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CVAT SDK PyTorch adapter: using CVAT datasets in your ML pipeline


CVAT is a visual data annotation tool. Using it, you can take a set of images and mark them up with annotations that either classify each image as a whole, or locate specific objects on the image.

But let’s suppose you’ve already done that. What now?

Datasets are, of course, not annotated just for the fun of it. The eventual goal is to use them in machine learning, for either training an ML model, or evaluating its performance. And in order to do that, you have to get the annotations out of CVAT and into your machine learning framework.

Previously, the only way to do that was the following:

1. Export your CVAT project or task in one of the several dataset formats supported by CVAT.

2. Write code to read the annotations in the selected format and convert them into data structures suitable for your ML framework.

This approach is certainly workable, but it does have several drawbacks:

  • The third-party dataset formats supported by CVAT cannot necessarily represent all information that CVAT datasets may contain. Therefore, some information can be lost when annotations are exported in such formats. For example, CVAT supports ellipse-shaped objects, while the COCO format does not. So when a dataset is exported into the COCO format, ellipses are converted into masks, and information about the shape is lost.
  • Even when a format can store the necessary information, it may not be convenient to deal with. For example, in the COCO format, annotations are saved as JSON files. While it is easy to load a generic JSON file, data loaded in this way will not have static type information, so features like code completion and type checking will not be available.
  • Dataset exporting can be a lengthy process, because the server has to convert all annotations (and images, if requested) into the new format. If the server is busy with other tasks, you may end up waiting a long time.
  • If the dataset is updated on the server, you have to remember to re-export it. Otherwise, your ML pipeline will operate on stale data.

All of these problems stem from one fundamental source: the use of an intermediate representation. If we could somehow use data directly from the server, they would be eliminated.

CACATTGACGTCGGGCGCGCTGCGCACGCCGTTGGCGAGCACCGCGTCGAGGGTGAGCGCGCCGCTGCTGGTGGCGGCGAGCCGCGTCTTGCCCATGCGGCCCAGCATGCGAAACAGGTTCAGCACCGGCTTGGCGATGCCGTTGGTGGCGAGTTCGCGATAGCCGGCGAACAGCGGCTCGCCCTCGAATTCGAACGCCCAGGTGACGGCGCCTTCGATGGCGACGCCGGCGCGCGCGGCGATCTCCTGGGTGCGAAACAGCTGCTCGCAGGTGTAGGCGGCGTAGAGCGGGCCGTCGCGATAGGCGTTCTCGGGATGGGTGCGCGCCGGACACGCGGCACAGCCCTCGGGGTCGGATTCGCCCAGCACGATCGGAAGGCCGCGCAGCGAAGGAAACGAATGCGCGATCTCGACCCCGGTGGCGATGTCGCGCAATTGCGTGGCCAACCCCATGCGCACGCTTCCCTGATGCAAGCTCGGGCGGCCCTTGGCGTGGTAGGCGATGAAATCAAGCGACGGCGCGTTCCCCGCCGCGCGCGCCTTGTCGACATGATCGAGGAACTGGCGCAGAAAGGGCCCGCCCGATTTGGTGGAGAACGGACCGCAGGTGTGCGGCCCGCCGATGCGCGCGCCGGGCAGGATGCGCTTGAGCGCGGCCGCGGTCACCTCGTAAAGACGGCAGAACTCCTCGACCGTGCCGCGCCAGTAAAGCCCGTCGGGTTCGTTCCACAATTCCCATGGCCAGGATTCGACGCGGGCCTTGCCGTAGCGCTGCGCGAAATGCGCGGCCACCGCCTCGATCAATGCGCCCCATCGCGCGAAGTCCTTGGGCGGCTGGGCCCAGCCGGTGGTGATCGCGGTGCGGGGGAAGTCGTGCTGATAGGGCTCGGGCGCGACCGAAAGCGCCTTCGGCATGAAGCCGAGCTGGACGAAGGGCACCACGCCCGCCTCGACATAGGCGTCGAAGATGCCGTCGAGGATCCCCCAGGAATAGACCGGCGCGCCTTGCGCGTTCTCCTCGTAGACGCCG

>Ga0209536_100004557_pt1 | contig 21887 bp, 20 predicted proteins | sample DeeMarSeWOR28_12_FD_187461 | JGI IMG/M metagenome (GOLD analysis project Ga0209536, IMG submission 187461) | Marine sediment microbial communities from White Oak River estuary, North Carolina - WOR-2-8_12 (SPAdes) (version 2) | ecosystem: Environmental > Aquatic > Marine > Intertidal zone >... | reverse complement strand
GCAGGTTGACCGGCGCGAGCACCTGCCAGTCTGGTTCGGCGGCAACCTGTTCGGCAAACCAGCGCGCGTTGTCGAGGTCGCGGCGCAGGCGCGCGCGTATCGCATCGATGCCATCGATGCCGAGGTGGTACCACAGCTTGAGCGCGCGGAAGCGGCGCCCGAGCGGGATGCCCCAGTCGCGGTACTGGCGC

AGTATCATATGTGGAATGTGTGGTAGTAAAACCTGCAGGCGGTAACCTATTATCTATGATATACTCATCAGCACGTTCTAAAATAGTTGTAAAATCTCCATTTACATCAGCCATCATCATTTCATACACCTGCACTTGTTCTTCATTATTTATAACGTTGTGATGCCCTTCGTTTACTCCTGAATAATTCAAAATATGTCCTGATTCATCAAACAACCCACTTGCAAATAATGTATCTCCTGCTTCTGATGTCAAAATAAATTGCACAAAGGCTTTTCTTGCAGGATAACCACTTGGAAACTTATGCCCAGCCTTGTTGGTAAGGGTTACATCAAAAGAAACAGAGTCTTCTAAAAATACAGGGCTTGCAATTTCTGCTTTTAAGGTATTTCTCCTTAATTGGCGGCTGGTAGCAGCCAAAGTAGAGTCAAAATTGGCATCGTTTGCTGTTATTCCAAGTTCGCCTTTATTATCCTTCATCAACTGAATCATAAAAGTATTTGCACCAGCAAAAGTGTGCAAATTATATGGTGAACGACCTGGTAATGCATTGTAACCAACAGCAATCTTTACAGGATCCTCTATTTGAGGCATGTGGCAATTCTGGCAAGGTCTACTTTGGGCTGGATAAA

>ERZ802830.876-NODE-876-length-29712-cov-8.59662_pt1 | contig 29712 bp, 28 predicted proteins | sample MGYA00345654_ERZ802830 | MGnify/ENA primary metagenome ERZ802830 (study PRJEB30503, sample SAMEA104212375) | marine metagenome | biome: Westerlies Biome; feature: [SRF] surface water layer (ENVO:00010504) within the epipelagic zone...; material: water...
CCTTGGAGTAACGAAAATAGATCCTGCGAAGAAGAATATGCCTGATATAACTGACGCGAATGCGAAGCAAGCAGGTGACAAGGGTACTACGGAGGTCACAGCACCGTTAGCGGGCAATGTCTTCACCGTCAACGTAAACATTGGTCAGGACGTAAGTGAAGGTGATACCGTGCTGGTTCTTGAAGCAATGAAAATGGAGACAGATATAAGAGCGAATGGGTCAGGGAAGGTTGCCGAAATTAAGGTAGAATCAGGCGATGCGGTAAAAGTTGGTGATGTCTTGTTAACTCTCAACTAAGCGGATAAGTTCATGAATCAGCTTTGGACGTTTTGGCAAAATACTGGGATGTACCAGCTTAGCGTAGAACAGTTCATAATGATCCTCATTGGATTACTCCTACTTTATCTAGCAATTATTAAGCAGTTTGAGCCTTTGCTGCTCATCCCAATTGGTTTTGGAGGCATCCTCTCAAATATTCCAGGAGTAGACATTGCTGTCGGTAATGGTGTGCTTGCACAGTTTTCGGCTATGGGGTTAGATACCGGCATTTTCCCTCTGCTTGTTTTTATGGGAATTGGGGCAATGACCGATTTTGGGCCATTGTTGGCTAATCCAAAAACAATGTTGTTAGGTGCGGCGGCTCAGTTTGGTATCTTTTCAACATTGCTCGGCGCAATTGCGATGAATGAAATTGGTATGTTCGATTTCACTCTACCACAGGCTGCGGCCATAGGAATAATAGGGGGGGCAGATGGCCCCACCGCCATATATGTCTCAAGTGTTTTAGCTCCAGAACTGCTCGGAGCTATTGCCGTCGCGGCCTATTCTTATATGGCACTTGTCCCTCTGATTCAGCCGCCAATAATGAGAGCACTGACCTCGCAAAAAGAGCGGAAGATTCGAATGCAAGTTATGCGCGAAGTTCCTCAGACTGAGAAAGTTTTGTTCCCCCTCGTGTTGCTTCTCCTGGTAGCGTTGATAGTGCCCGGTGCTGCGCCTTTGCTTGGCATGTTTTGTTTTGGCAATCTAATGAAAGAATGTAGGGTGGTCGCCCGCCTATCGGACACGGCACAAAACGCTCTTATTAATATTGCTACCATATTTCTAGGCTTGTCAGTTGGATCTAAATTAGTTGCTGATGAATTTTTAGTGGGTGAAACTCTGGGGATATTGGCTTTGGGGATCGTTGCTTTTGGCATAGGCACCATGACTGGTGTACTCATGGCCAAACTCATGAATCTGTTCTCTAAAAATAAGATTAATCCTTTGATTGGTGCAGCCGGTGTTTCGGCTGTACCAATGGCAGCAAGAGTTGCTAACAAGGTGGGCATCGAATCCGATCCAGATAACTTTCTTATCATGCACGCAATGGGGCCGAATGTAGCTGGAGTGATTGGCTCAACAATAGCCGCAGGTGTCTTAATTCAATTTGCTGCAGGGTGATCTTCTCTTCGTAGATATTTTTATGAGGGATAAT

So, in CVAT SDK 2.3.0, we introduced a new feature that will, for some use cases, implement exactly that. This feature is the cvat_sdk.pytorch module, also informally known as the PyTorch adapter. The functionality in this module allows you to directly use a CVAT project or task as a PyTorch-compatible dataset.

Let’s play with it and see how it works.


First, let’s create a Python environment and install CVAT SDK. To use the PyTorch adapter, we’ll install the SDK with the pytorch extra, which pulls PyTorch and torchvision as dependencies. We won’t be using GPUs, so we’ll get the CPU-only build of PyTorch to save download time.

Now we will need a dataset. Normally, you would use the PyTorch adapter with your own annotated dataset that you already have in CVAT, but for demonstration purposes we’ll use a small public dataset instead.

To follow along, you will need an account on the public CVAT instance, If you have access to a private CVAT instance, you can use that instead. Save your CVAT credentials in environment variables so CVAT SDK can authenticate itself:

The dataset we’ll be using is the Flowers Dataset available in the Harvard Dataverse Repository. This dataset is in an ad-hoc format, so we won’t be able to directly import it into CVAT. Instead, we’ll upload it using a custom script. We won’t need the entire dataset for this demonstration, so the script will also reduce it to a small fraction.

Get that script from our blog repository and run it:

The script will create tasks for the train, test and validation subsets, and print their IDs. If you open the Tasks page, you will see that the tasks have indeed been created:

And if you open any of these tasks and click the “Job #XXXX” link near the bottom, you will see that each image has a single annotation associated with it: a tag representing the type of the flower.

Interactive usage

Note: the code snippets from this section are also available as a Jupyter Notebook.

We’re now ready to try the PyTorch adapter. Let’s start Python and create a CVAT API client:

Now let’s create a dataset object corresponding to our training set. To follow along, you will need to substitute the task ID in the first line with the ID of the Flowers-train task that was printed when you ran the script.

As you can see from the log, the SDK has downloaded the data and annotations for our task from the server. All subsequent operations on train_set will not involve network access.

But what is train_set, anyway? Examining it will reveal that it is a PyTorch Dataset object. Therefore we can query the number of samples in it and index it to retrieve individual samples.

The sample format is broadly compatible with that used by torchvision datasets. Each sample is a tuple of two elements: